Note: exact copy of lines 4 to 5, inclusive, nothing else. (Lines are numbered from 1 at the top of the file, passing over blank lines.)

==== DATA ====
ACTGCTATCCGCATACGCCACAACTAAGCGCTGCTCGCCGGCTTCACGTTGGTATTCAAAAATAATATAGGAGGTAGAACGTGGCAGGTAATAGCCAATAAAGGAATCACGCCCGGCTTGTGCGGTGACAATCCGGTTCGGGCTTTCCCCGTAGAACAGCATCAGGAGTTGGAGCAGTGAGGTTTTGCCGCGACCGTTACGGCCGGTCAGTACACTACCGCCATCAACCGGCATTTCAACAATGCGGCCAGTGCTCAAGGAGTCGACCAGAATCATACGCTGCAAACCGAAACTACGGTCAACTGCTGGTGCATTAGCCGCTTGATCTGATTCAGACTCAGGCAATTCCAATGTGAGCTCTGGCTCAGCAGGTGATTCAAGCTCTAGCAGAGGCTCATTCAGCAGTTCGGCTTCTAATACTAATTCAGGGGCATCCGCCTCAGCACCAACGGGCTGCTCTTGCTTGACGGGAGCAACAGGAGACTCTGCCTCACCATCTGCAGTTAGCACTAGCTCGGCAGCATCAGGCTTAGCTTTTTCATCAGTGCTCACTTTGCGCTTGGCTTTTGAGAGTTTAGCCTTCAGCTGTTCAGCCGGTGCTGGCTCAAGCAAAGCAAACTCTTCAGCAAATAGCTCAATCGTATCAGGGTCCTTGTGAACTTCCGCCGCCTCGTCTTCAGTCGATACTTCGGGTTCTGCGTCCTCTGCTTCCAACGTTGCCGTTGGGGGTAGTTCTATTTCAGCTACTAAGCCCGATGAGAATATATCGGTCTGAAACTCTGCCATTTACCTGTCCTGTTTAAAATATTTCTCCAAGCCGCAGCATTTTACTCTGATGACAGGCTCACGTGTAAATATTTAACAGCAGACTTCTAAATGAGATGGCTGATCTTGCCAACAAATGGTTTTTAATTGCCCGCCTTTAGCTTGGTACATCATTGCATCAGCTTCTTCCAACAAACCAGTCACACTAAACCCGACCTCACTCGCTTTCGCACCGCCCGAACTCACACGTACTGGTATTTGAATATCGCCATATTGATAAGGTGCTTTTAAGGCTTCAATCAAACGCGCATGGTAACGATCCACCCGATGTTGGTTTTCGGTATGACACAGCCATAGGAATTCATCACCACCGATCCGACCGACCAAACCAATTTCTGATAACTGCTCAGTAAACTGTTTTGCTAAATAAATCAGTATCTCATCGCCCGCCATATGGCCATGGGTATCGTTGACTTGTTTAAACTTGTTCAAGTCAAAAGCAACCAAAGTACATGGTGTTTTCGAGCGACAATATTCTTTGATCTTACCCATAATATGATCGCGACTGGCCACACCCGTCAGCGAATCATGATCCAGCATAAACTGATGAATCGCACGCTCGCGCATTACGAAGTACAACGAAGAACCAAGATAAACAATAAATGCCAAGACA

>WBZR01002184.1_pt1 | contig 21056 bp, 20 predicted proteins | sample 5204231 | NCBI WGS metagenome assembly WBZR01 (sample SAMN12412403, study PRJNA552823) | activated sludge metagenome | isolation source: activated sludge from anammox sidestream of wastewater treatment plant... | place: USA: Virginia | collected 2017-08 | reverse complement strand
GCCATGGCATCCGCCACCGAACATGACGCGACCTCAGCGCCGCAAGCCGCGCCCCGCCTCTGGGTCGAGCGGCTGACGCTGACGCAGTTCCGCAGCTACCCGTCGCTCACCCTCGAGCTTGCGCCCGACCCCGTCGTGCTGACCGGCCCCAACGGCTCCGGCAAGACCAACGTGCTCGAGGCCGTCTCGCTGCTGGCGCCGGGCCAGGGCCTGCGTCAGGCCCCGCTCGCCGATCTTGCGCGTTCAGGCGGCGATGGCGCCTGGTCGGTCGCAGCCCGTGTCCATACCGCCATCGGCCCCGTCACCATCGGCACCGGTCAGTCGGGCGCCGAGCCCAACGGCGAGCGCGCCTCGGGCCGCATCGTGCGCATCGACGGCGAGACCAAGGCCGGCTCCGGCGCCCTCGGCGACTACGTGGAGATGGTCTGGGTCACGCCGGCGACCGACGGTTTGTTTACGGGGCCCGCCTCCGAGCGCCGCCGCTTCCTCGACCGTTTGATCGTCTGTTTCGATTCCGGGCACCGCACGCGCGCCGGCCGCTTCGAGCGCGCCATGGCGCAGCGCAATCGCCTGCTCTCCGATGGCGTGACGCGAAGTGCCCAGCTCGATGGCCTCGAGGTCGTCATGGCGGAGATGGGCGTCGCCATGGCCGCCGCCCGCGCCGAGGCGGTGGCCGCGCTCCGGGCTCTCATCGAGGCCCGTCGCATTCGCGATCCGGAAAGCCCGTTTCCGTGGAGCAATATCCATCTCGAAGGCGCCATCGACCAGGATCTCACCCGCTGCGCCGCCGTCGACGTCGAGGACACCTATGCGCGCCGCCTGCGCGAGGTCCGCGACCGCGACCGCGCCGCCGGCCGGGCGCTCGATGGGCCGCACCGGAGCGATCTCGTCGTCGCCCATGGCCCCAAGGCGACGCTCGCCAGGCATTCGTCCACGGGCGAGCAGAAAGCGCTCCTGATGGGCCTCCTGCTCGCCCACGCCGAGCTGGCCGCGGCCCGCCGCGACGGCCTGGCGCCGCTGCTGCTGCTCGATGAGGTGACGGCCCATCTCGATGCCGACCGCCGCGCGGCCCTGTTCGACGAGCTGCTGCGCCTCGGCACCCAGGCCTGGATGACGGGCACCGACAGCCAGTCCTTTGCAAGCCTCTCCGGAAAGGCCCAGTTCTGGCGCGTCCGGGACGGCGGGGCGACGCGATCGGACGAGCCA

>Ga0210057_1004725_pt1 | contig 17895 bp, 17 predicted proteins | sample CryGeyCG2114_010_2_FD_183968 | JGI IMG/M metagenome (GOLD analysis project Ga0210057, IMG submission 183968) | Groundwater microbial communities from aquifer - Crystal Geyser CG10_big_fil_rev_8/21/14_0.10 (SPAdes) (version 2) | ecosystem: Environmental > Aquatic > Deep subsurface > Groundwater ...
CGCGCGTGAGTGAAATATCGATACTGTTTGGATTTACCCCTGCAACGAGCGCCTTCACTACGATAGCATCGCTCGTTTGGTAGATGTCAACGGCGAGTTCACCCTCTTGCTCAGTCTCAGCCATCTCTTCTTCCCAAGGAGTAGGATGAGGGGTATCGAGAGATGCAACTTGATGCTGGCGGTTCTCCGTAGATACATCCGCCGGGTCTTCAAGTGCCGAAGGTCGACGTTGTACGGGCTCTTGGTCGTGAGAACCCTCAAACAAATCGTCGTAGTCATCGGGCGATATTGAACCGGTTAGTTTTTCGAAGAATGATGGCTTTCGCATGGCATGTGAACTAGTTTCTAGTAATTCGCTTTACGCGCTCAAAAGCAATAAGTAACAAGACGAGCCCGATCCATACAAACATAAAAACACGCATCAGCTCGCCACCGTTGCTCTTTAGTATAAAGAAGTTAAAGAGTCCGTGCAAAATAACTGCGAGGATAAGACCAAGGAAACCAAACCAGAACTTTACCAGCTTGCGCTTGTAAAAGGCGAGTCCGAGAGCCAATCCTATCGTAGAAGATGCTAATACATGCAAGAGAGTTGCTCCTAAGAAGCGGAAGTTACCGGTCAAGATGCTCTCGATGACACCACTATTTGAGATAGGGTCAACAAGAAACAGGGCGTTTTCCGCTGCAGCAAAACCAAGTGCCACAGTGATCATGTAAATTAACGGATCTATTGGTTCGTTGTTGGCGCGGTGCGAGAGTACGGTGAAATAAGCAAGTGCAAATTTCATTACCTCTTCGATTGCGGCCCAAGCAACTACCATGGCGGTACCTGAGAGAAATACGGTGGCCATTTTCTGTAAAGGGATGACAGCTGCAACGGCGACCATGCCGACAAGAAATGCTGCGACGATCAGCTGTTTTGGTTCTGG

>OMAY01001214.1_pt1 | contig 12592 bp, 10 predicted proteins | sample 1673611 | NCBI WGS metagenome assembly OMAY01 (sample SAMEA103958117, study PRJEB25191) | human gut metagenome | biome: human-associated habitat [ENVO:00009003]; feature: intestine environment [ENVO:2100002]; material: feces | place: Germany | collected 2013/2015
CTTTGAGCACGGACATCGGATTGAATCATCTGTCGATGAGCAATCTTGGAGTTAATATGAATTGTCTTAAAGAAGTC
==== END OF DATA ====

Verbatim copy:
>Ga0210057_1004725_pt1 | contig 17895 bp, 17 predicted proteins | sample CryGeyCG2114_010_2_FD_183968 | JGI IMG/M metagenome (GOLD analysis project Ga0210057, IMG submission 183968) | Groundwater microbial communities from aquifer - Crystal Geyser CG10_big_fil_rev_8/21/14_0.10 (SPAdes) (version 2) | ecosystem: Environmental > Aquatic > Deep subsurface > Groundwater ...
CGCGCGTGAGTGAAATATCGATACTGTTTGGATTTACCCCTGCAACGAGCGCCTTCACTACGATAGCATCGCTCGTTTGGTAGATGTCAACGGCGAGTTCACCCTCTTGCTCAGTCTCAGCCATCTCTTCTTCCCAAGGAGTAGGATGAGGGGTATCGAGAGATGCAACTTGATGCTGGCGGTTCTCCGTAGATACATCCGCCGGGTCTTCAAGTGCCGAAGGTCGACGTTGTACGGGCTCTTGGTCGTGAGAACCCTCAAACAAATCGTCGTAGTCATCGGGCGATATTGAACCGGTTAGTTTTTCGAAGAATGATGGCTTTCGCATGGCATGTGAACTAGTTTCTAGTAATTCGCTTTACGCGCTCAAAAGCAATAAGTAACAAGACGAGCCCGATCCATACAAACATAAAAACACGCATCAGCTCGCCACCGTTGCTCTTTAGTATAAAGAAGTTAAAGAGTCCGTGCAAAATAACTGCGAGGATAAGACCAAGGAAACCAAACCAGAACTTTACCAGCTTGCGCTTGTAAAAGGCGAGTCCGAGAGCCAATCCTATCGTAGAAGATGCTAATACATGCAAGAGAGTTGCTCCTAAGAAGCGGAAGTTACCGGTCAAGATGCTCTCGATGACACCACTATTTGAGATAGGGTCAACAAGAAACAGGGCGTTTTCCGCTGCAGCAAAACCAAGTGCCACAGTGATCATGTAAATTAACGGATCTATTGGTTCGTTGTTGGCGCGGTGCGAGAGTACGGTGAAATAAGCAAGTGCAAATTTCATTACCTCTTCGATTGCGGCCCAAGCAACTACCATGGCGGTACCTGAGAGAAATACGGTGGCCATTTTCTGTAAAGGGATGACAGCTGCAACGGCGACCATGCCGACAAGAAATGCTGCGACGATCAGCTGTTTTGGTTCTGG